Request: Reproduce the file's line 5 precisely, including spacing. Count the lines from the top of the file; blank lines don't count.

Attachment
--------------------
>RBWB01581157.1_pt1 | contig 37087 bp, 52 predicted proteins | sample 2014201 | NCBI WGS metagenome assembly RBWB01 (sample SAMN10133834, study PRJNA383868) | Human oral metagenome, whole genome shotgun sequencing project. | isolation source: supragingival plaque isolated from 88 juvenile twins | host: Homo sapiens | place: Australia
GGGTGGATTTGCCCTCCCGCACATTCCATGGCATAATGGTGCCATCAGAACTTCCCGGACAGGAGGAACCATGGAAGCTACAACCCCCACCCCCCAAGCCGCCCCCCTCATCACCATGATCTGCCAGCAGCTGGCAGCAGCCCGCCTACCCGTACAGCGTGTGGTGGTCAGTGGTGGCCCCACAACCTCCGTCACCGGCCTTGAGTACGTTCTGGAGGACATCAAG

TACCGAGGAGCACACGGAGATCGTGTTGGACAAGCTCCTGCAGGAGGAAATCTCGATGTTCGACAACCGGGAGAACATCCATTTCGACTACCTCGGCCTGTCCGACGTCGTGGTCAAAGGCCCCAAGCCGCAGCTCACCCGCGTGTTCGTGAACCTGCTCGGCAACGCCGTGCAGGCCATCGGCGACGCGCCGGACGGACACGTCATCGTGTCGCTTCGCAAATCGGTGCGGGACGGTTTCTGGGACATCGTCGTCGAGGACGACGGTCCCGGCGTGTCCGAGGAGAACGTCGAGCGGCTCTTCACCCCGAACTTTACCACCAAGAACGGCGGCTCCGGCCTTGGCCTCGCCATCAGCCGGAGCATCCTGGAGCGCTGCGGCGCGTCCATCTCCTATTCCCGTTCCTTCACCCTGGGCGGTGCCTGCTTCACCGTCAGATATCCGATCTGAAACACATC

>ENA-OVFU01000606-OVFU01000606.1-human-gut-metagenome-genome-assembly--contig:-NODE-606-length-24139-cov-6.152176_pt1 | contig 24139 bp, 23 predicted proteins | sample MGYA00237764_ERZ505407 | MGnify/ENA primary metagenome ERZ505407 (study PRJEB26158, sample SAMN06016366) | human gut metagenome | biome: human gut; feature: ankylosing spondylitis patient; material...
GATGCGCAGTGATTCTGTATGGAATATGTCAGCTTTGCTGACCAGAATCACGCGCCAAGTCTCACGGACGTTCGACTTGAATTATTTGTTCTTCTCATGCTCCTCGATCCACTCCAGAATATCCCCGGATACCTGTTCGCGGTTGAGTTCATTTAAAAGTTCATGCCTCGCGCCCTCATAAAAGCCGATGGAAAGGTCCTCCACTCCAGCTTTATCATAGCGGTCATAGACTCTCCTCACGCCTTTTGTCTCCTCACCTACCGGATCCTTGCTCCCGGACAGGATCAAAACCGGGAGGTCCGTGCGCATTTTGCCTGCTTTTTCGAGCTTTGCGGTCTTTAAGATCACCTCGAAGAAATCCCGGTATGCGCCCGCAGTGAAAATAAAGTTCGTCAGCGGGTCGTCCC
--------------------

GATGCGCAGTGATTCTGTATGGAATATGTCAGCTTTGCTGACCAGAATCACGCGCCAAGTCTCACGGACGTTCGACTTGAATTATTTGTTCTTCTCATGCTCCTCGATCCACTCCAGAATATCCCCGGATACCTGTTCGCGGTTGAGTTCATTTAAAAGTTCATGCCTCGCGCCCTCATAAAAGCCGATGGAAAGGTCCTCCACTCCAGCTTTATCATAGCGGTCATAGACTCTCCTCACGCCTTTTGTCTCCTCACCTACCGGATCCTTGCTCCCGGACAGGATCAAAACCGGGAGGTCCGTGCGCATTTTGCCTGCTTTTTCGAGCTTTGCGGTCTTTAAGATCACCTCGAAGAAATCCCGGTATGCGCCCGCAGTGAAAATAAAGTTCGTCAGCGGGTCGTCCC